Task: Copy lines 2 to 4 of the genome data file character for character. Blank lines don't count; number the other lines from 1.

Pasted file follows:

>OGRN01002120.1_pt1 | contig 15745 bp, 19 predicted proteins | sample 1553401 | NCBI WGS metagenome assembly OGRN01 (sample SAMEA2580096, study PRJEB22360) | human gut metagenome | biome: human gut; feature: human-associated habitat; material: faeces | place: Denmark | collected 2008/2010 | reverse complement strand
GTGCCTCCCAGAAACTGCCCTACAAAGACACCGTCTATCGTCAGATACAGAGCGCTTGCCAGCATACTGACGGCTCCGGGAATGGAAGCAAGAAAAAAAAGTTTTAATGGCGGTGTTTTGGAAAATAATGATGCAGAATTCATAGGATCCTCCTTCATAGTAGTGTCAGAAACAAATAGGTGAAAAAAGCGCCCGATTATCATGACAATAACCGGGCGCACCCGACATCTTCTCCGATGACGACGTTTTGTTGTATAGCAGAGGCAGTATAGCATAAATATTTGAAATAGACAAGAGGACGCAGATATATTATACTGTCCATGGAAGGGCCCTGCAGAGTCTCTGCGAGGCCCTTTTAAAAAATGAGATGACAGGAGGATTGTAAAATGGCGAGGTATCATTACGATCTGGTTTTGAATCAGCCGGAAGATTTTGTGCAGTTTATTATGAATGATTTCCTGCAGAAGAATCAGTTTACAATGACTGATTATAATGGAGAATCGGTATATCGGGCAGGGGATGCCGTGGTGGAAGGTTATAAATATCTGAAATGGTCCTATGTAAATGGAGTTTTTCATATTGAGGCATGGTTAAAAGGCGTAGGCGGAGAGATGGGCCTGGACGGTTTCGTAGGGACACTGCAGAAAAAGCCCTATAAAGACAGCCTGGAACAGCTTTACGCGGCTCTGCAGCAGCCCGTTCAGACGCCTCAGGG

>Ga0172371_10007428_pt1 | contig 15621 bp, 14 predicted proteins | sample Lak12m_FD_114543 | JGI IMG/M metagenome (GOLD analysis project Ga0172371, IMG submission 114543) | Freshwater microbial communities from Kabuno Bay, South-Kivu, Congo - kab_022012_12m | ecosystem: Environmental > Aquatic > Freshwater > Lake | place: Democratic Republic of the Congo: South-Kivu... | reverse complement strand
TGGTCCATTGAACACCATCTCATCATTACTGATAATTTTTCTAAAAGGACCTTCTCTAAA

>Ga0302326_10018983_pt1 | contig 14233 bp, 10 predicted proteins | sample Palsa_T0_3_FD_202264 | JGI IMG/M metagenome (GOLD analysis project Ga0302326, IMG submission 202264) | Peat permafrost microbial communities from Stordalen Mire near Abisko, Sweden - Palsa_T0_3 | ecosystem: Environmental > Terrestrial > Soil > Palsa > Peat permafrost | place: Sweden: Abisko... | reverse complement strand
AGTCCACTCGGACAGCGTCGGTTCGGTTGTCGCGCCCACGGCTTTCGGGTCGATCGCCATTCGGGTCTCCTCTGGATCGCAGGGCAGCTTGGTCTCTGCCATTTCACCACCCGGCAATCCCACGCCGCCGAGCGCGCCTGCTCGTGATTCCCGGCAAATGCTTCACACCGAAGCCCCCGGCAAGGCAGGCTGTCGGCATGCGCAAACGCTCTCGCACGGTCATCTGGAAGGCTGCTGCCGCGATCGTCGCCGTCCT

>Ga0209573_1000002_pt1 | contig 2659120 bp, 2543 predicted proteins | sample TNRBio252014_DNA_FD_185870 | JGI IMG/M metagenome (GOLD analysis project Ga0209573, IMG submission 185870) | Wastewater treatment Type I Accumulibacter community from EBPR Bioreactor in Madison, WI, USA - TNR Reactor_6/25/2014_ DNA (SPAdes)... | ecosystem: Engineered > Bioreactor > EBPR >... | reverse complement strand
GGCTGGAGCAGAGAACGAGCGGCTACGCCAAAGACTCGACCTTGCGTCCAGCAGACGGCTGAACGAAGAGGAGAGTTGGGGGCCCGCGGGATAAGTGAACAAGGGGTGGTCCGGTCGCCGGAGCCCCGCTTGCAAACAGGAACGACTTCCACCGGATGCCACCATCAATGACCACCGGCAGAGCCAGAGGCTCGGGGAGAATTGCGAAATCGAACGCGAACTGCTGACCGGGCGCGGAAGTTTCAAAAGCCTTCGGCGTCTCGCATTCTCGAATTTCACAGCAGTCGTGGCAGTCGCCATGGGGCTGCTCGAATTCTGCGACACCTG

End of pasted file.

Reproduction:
GTGCCTCCCAGAAACTGCCCTACAAAGACACCGTCTATCGTCAGATACAGAGCGCTTGCCAGCATACTGACGGCTCCGGGAATGGAAGCAAGAAAAAAAAGTTTTAATGGCGGTGTTTTGGAAAATAATGATGCAGAATTCATAGGATCCTCCTTCATAGTAGTGTCAGAAACAAATAGGTGAAAAAAGCGCCCGATTATCATGACAATAACCGGGCGCACCCGACATCTTCTCCGATGACGACGTTTTGTTGTATAGCAGAGGCAGTATAGCATAAATATTTGAAATAGACAAGAGGACGCAGATATATTATACTGTCCATGGAAGGGCCCTGCAGAGTCTCTGCGAGGCCCTTTTAAAAAATGAGATGACAGGAGGATTGTAAAATGGCGAGGTATCATTACGATCTGGTTTTGAATCAGCCGGAAGATTTTGTGCAGTTTATTATGAATGATTTCCTGCAGAAGAATCAGTTTACAATGACTGATTATAATGGAGAATCGGTATATCGGGCAGGGGATGCCGTGGTGGAAGGTTATAAATATCTGAAATGGTCCTATGTAAATGGAGTTTTTCATATTGAGGCATGGTTAAAAGGCGTAGGCGGAGAGATGGGCCTGGACGGTTTCGTAGGGACACTGCAGAAAAAGCCCTATAAAGACAGCCTGGAACAGCTTTACGCGGCTCTGCAGCAGCCCGTTCAGACGCCTCAGGG

>Ga0172371_10007428_pt1 | contig 15621 bp, 14 predicted proteins | sample Lak12m_FD_114543 | JGI IMG/M metagenome (GOLD analysis project Ga0172371, IMG submission 114543) | Freshwater microbial communities from Kabuno Bay, South-Kivu, Congo - kab_022012_12m | ecosystem: Environmental > Aquatic > Freshwater > Lake | place: Democratic Republic of the Congo: South-Kivu... | reverse complement strand
TGGTCCATTGAACACCATCTCATCATTACTGATAATTTTTCTAAAAGGACCTTCTCTAAA